Is This The Beginning Of The End For The Dollar's Irrepressible Rally
By Simon White, Bloomberg markets live commentator and reporter
Flows and long-run Fed expectations anticipate the dollar is entering the final stages of its bull run. Long positions will begin to struggle, while currencies better placed to soon start outperforming will look more attractive, such as the EUR or SEK.
The dollar as measured by the DXY has rallied about 20% over the last year, breaking all sorts of things on its way. It breached parity with the euro for the first time in 20 years and took the yen to its weakest level in almost a quarter of a century.
But the market is beginning to see the limits of the Fed hiking cycle. Despite the prospect of a 100 bps hike at the July FOMC, deeper cuts starting in 2023 are also being priced as the expectation is the Fed will create a recession that will be met with easier policy.
The result is that long-run Fed rate expectations are beginning to fall, even with aggressive hike bets for meetings to the end of the year. Long-run Fed expectations have given an excellent lead on the dollar, but now they are topping, the dollar may soon run out of steam.
We are seeing the same message from the real yield curve, which is showing the first signs of flattening for over a year. The intuition here is that the real yield curve is a proxy for the inflation-adjusted carry foreign investors in the US earn when buying US debt, borrowing dollars at the short end of the curve and using the proceeds to buy USTs or corporate debt.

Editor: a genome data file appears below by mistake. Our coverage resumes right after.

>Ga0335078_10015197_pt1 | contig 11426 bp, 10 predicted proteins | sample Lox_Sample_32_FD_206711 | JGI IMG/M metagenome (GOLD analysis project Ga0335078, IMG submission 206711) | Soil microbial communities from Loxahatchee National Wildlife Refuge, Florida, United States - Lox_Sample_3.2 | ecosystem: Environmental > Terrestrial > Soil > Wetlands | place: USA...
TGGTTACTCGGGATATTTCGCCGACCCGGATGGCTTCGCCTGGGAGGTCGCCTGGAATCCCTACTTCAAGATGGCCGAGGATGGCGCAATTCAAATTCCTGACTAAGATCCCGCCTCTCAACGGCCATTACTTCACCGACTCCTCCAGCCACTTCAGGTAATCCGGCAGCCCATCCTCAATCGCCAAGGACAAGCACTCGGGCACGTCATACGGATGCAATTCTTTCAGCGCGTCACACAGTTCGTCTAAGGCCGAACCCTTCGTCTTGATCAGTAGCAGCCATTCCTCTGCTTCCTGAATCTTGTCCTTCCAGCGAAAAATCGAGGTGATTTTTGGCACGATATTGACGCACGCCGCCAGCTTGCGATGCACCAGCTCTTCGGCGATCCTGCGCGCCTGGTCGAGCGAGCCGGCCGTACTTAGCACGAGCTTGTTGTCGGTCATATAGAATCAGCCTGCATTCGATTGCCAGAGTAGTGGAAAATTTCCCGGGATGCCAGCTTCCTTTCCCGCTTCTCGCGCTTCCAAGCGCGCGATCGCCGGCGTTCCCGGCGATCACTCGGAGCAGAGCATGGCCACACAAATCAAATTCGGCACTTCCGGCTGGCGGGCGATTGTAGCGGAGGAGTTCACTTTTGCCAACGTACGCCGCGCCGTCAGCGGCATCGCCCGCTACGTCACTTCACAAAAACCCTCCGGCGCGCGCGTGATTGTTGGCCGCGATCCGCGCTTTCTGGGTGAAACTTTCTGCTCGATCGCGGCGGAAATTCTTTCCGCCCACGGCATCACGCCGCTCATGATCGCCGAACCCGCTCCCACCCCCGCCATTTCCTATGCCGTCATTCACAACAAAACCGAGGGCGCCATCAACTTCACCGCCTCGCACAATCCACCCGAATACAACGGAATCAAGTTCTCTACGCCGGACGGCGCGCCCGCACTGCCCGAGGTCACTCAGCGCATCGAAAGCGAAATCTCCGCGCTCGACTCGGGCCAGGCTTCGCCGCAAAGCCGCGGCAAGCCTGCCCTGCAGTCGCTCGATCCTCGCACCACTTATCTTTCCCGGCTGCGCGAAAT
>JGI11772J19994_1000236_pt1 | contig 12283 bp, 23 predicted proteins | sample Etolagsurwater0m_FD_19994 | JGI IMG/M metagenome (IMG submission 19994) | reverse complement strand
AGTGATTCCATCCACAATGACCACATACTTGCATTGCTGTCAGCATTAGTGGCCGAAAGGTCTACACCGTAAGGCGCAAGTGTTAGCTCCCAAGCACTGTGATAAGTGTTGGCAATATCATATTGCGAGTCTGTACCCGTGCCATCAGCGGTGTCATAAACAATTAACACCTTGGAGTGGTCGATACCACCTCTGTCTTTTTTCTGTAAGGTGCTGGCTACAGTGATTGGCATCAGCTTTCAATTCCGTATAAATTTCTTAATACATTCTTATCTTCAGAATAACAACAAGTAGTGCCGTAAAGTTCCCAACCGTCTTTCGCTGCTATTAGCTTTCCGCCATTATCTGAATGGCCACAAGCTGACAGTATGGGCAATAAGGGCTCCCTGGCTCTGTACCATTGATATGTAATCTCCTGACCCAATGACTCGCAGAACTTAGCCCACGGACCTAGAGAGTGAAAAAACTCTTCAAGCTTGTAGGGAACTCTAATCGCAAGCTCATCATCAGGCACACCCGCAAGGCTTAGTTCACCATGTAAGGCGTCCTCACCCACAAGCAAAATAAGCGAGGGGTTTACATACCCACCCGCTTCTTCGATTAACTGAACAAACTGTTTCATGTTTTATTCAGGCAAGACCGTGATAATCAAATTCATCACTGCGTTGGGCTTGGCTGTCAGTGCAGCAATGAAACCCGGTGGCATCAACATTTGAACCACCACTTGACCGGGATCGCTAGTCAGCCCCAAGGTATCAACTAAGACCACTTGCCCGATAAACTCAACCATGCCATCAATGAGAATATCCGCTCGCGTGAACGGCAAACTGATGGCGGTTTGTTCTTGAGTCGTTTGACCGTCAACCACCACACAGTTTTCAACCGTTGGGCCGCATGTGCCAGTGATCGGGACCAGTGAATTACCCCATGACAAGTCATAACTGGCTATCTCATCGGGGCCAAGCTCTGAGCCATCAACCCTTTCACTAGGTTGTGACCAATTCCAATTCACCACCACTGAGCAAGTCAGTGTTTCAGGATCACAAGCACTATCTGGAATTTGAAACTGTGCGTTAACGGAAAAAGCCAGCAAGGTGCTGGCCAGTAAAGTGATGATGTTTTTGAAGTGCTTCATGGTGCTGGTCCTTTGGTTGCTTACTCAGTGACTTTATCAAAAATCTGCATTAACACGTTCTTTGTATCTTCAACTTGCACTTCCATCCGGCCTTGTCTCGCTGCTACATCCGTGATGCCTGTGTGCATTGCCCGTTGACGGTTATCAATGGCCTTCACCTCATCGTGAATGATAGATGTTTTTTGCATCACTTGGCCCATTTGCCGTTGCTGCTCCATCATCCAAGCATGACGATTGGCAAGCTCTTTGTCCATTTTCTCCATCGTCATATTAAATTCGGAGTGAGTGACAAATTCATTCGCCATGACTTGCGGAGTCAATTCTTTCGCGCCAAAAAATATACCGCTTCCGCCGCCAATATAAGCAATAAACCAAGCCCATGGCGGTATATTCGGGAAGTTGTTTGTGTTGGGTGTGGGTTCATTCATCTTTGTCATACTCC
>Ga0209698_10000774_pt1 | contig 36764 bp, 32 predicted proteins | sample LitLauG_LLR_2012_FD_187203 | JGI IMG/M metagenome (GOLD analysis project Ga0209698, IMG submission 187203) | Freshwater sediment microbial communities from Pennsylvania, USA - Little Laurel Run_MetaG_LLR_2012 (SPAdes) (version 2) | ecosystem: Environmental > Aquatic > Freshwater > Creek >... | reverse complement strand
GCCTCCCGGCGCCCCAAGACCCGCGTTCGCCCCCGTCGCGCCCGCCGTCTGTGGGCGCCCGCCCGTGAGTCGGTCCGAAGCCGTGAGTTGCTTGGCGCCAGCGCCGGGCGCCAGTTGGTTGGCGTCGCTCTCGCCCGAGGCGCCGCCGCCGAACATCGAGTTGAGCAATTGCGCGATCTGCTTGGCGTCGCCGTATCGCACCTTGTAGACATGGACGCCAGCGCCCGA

Indeed, TIC (Treasury International Data) in the US for foreign transactions for government and corporate bonds leads the dollar by about a year. Foreign demand for US fixed income is waning, suggesting demand for dollars will follow suit soon.
Fixed-income inflows tend to be hedged, but the hedge ratio does not always need to be 100%. Moreover, it is even less likely to be so when the dollar is in a strong upwards trend, making the prospect of extra uplift for foreign investors perhaps too tantalizing to forego. (The data show a much weaker relationship with equity inflows and the dollar, perhaps as bond inflows dwarf equity ones through time.)
Ways to selectively short the dollar will begin to look more inviting, e.g. versus the euro as China stimulus slowly feeds through to Europe, or the SEK, which has been the weakest G-10 currency in recent months, and would act as a higher beta version of the euro.